How many times have you felt that drawing readers to your blog was as discouraging as trying to count spotted owls in the wild?
Where are they? Where would they be? Why can’t I find them? What must I do to attract them?
One rule of thumb for all of us who are building a blog is knowing exactly what “species” we want to attract.
When I first launched my blog, I knew who I was trying to attract and serve: Hermits! My husband and I began a ministry to hermits in 1997 when we were asked to take over a small newsletter with a mailing list of two hundred. Since that long ago time, our readership has increased to over eleven hundred around the world.
Gathering those eleven hundred hermits was no easy task, and we often felt as though were were trying to find just one more spotted owl in the wild. Along the way, we learned a lot about finding your audience. I’d like to share some of those lessons with you today.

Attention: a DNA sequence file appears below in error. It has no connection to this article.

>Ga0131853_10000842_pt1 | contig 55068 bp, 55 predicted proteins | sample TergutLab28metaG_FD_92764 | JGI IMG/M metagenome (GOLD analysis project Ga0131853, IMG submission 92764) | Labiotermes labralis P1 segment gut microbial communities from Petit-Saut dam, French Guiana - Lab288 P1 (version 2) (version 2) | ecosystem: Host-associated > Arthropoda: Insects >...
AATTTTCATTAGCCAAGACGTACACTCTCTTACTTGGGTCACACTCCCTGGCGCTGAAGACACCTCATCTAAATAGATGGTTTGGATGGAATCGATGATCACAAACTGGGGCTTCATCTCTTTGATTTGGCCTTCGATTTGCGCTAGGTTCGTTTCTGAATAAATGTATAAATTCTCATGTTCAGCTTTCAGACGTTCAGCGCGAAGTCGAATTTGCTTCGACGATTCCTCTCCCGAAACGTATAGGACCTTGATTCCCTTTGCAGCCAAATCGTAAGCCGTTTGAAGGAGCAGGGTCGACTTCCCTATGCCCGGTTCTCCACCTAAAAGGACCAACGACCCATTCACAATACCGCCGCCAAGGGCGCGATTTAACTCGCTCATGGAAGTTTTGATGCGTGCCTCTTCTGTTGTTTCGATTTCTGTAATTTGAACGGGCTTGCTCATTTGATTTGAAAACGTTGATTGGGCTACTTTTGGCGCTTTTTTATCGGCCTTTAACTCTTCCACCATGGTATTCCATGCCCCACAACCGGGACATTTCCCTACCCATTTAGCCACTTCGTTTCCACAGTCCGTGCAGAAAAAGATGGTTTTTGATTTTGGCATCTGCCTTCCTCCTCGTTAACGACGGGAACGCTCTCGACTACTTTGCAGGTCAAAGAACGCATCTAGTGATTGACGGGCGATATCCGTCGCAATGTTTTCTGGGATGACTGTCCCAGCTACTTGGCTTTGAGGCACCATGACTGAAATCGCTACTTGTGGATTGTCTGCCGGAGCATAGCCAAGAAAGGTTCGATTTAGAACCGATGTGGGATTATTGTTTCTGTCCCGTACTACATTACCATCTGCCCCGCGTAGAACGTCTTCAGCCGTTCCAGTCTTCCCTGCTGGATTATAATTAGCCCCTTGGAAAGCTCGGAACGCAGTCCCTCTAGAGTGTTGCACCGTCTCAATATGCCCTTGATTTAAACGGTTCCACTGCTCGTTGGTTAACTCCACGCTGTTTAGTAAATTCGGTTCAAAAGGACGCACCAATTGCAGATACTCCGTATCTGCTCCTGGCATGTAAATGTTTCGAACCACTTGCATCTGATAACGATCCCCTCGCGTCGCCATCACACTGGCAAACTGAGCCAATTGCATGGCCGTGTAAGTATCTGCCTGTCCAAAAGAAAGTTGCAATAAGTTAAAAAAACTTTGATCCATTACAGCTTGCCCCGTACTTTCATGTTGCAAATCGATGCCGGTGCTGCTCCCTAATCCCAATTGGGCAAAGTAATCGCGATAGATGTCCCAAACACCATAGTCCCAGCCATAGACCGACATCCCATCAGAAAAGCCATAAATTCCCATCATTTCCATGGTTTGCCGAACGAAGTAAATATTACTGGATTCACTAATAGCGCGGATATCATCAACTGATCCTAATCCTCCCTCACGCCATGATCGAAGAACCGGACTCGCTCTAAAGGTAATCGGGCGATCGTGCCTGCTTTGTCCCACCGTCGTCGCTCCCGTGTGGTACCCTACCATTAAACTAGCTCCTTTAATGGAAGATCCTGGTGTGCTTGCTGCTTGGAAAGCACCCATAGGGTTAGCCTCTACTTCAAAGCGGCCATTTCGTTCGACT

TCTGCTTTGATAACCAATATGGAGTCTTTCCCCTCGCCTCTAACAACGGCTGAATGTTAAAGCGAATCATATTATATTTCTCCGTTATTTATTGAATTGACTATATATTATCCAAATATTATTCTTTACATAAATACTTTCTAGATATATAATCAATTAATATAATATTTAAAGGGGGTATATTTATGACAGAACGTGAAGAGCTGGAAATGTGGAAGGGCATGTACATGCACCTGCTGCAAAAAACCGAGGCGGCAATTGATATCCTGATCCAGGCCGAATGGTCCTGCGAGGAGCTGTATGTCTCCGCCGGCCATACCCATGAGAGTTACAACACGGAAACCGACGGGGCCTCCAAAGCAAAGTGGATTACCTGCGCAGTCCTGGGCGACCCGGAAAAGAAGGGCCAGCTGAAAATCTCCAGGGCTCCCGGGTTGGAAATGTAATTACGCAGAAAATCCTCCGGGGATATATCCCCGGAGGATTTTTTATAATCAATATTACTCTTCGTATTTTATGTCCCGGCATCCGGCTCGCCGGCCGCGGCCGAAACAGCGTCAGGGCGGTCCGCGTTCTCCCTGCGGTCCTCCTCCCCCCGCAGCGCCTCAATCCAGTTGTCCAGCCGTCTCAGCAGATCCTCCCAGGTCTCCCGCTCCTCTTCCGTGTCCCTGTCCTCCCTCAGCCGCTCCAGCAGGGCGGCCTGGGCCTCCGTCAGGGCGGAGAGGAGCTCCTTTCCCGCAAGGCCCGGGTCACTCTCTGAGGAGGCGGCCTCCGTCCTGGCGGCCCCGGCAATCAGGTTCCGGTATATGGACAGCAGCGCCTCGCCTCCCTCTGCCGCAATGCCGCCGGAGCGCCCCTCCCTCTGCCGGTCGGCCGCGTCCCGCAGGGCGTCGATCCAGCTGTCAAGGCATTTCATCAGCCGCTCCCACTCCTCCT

Identifying Our Spotted Owls
Before we arrived at a “flock” of eleven hundred spotted owls, we realized that we had to define for ourselves who our “hermits” were. You see, we inherited some diffident folks who wanted to know if they “fit in” and could receive the newsletter.
The initial concept of hermit for which the newsletter had originally been designed was static and limiting. We deliberately enlarged the initial concept of hermit because solitary life, freely chosen, was on a continuum and we wanted to do more than “preach to the saved”, as it were.
Initially, the newsletter was only sent to Catholic hermits who had been, or were planning to be, “canonical hermits.” That is, individuals who had met the requirements that Church (or Canon) Law laid down. Although hermetical life goes back to the third or fourth century, it is only since 1983 that the Catholic Church has given people who pursue a hermetical life a recognized place among professed religious.